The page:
Dan Bergh Johnsson
Unit testing is good. Almost everybody agrees on this. However, comparatively few people and projects perform unit testing in practice. One big reason for this is that there are significant differences between the schoolbook examples of testing a Money class, and the real life reality of testing an EJB implementation class where the functionality you want to test is intermingled with container callbacks, naming lookups and inter-component dependencies. The result is often little or no testing at all.
In this session we investigate hands-on techniques and strategies for turning your almost-untestable EJBs, Struts actions or other serverside components into designs that can be effectively tested with fast-running unit-test suites. En route we will negotiate JNDI lookups, dependencies on other components, database connections and other obstacles.
One of the prime success factors for projects is the praxis of automated testing. However, automated testing can be done at many different levels (unit tests, functionality tests, testability test, etc.), and in many different ways (plain old JUnit tests, with or without mocking, using in-container frameworks as Cactus, or client-driven tests as HttpUnit). It is not always obvious which combination is the best. Another challenge is how to follow up and evaluate the test results. Test coverage tools like Clover can give some metrics, but it still requires an interpretation of the metrics to turn them into new strategies for how to improve the testing. And the map is filled with dead-end roads.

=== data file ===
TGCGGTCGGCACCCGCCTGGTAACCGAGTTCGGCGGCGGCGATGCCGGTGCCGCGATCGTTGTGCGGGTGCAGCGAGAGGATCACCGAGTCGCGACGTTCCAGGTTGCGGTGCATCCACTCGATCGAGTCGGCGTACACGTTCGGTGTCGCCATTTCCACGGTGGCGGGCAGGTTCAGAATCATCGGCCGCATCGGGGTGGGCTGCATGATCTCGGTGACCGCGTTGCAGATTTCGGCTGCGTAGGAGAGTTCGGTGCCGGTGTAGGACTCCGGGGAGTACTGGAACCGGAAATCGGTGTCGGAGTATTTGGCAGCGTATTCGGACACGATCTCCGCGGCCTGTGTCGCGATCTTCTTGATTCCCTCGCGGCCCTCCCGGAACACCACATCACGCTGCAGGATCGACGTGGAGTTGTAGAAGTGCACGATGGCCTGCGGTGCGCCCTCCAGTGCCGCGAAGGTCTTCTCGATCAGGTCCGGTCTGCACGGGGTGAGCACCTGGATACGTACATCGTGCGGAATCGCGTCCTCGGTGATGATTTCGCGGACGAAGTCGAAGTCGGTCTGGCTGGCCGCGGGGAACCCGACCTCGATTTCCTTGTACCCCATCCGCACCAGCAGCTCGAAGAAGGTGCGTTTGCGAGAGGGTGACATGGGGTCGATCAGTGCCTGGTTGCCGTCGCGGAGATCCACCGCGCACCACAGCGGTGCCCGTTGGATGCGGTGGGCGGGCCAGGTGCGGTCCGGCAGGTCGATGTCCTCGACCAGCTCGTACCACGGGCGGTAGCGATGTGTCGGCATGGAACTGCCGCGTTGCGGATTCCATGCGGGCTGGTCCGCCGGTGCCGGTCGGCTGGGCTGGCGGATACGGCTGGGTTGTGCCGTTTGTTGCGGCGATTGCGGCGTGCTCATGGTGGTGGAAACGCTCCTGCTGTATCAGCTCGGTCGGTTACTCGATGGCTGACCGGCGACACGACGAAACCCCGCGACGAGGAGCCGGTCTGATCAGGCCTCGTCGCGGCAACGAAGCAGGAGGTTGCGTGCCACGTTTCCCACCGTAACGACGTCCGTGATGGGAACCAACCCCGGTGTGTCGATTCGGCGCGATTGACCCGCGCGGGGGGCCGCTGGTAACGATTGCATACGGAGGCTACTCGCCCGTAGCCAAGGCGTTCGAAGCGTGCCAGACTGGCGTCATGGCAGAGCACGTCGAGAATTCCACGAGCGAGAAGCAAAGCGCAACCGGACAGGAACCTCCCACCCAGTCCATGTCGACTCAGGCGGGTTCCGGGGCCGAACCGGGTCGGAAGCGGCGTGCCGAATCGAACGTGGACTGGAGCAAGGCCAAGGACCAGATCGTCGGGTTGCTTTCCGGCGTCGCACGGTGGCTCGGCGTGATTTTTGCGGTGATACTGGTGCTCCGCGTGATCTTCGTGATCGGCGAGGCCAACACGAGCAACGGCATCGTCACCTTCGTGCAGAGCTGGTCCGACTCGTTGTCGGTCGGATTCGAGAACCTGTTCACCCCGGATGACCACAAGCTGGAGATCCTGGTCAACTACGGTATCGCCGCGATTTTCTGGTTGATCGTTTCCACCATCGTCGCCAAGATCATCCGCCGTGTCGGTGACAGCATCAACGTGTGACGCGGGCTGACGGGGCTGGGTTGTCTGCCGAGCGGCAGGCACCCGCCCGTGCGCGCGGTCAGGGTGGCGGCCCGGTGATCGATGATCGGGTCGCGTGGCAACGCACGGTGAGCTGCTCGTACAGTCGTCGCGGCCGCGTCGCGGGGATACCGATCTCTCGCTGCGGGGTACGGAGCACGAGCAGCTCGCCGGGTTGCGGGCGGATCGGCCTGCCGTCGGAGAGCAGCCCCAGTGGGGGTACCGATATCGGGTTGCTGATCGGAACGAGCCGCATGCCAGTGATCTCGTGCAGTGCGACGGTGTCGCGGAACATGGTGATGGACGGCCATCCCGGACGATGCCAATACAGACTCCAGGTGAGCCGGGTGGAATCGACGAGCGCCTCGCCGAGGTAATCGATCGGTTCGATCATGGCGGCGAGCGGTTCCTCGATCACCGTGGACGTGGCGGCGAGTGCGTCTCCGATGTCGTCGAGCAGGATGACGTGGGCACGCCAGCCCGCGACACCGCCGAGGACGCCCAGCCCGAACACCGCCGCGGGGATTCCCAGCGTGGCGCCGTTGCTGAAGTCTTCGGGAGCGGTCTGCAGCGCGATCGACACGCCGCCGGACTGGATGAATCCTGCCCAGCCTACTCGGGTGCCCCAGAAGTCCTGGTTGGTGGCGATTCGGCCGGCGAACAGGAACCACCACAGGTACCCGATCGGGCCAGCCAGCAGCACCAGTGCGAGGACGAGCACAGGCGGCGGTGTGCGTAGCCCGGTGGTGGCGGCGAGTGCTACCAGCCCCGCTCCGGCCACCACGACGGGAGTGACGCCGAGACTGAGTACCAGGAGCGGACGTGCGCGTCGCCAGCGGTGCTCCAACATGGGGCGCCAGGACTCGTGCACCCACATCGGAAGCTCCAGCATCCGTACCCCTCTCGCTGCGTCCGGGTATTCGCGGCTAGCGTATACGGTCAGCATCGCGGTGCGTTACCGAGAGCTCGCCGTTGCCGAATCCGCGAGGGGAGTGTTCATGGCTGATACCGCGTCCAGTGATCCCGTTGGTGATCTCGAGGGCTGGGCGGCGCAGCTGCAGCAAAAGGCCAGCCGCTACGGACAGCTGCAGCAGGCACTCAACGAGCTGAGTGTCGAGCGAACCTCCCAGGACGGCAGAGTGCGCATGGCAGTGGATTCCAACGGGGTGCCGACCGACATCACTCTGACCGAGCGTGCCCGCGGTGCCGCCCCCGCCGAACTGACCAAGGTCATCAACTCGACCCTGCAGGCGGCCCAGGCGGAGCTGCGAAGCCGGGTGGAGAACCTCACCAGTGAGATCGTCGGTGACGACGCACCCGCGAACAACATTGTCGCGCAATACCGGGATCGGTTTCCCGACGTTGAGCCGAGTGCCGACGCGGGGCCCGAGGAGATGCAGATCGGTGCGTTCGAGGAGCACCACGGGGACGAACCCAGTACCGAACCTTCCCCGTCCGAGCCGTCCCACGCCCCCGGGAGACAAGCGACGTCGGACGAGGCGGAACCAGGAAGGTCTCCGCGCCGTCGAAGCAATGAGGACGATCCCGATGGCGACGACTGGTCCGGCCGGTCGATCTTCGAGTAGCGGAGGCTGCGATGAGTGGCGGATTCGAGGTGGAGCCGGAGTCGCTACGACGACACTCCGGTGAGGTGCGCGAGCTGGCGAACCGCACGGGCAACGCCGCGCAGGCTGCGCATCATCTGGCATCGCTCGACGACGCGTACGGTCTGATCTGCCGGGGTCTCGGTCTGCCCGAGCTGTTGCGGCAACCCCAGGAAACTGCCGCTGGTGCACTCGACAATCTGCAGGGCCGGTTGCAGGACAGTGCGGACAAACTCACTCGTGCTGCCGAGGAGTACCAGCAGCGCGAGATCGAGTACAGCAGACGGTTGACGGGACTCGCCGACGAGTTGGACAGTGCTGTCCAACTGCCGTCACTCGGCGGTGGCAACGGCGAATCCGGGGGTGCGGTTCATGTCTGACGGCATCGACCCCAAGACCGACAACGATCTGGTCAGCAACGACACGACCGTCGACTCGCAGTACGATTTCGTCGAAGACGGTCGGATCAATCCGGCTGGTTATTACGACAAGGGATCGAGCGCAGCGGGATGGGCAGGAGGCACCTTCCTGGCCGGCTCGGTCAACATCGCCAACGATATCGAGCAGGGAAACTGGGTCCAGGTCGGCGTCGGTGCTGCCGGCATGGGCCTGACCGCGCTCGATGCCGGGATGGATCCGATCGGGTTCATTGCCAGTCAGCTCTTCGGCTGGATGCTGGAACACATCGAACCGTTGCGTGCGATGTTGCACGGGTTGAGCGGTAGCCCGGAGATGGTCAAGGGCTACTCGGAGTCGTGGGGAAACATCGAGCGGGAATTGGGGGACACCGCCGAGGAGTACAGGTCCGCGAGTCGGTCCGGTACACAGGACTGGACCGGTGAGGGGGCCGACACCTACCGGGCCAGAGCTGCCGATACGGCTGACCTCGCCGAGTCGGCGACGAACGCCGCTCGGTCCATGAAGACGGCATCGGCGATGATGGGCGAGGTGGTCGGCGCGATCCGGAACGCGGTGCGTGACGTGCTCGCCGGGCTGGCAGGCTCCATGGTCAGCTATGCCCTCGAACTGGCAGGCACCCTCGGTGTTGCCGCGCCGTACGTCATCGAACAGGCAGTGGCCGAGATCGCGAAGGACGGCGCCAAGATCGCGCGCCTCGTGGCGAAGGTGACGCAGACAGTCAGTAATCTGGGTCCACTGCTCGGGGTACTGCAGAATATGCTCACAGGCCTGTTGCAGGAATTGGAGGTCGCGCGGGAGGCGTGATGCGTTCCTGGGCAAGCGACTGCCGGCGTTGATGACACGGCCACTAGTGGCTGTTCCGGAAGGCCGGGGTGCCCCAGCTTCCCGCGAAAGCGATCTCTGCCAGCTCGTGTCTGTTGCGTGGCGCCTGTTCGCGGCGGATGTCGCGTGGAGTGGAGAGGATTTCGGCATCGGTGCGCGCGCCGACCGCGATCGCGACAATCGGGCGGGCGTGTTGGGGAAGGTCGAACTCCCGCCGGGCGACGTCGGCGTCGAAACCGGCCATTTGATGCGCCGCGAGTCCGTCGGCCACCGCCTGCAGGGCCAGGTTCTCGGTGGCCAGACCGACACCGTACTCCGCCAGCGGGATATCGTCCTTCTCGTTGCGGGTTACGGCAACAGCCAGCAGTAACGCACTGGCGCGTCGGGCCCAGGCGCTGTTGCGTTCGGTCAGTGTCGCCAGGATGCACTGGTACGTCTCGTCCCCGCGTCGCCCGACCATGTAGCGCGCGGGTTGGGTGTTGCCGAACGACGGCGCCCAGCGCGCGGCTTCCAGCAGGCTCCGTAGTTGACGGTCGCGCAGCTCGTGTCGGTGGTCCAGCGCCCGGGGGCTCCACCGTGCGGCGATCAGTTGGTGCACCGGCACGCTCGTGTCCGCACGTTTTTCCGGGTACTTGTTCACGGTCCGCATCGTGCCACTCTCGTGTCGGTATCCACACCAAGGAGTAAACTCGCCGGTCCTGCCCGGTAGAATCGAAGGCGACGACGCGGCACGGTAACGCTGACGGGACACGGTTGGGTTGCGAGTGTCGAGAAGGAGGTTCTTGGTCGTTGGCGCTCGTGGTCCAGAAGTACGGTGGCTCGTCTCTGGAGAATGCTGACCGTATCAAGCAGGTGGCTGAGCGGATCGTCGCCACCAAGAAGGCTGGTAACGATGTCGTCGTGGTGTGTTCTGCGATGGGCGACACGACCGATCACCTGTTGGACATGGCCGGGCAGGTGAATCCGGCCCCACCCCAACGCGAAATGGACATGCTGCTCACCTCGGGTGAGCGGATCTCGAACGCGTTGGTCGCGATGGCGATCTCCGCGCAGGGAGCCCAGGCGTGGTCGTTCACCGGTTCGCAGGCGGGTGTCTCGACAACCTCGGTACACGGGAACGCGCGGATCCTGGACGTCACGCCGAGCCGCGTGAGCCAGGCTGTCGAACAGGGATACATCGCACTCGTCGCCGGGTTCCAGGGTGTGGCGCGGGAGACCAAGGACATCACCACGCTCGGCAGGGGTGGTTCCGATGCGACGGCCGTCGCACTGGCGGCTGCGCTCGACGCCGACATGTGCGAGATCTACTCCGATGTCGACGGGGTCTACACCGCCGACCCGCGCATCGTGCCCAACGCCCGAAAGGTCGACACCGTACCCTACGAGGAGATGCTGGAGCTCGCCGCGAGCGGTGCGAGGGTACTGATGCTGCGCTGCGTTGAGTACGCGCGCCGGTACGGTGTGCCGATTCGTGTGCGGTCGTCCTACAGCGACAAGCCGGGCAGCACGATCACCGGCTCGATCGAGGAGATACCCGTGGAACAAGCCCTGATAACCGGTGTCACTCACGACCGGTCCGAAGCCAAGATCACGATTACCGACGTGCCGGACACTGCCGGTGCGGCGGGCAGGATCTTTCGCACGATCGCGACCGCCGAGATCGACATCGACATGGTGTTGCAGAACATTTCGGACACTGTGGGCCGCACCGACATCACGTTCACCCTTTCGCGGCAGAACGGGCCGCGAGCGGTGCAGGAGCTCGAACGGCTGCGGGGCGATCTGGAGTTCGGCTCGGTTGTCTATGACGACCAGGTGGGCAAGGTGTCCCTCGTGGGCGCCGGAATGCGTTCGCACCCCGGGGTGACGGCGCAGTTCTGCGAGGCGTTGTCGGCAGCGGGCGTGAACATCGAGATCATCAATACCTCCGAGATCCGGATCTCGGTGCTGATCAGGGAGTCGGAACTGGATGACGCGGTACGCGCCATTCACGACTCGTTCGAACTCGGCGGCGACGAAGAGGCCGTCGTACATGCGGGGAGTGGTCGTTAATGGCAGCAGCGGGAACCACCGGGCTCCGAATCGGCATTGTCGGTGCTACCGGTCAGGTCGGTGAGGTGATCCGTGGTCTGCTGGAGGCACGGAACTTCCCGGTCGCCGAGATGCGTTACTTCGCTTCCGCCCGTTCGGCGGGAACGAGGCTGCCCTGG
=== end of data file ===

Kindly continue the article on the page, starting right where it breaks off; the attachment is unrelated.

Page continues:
In this session we follow a system that evolved through more than two years of development and several major releases. We describe how different techniques have been used during different phases, how it has worked in practice, obstacles found and ideas tried and trashed. That is, a story over what did work, what did not, and how we tried to improve. To spoil the ending: it ends with a big "to be continued".
Dan Bergh Johnsson is working on creating a toolbox of technologies, tools, and methods for building secure system architectures. He does this through his job as an architecture and security consultant at Omegapoint AB, one of the leading IT-security companies of Sweden. At Omegapoint he leads the process of applying the company's security competence in the Java/J2EE space.
From his background in programming Dan has taken a broader interest in architecture in general and system integration in particular. This is also the background for his interest in high-quality practises such as unit testing. Through consulting and teaching he has played a pioneering part in the introduction of Java and J2EE in Sweden.
In his spare-time Dan is a dedicated dancer and member of the swing dance show troupe Sanslös Swing.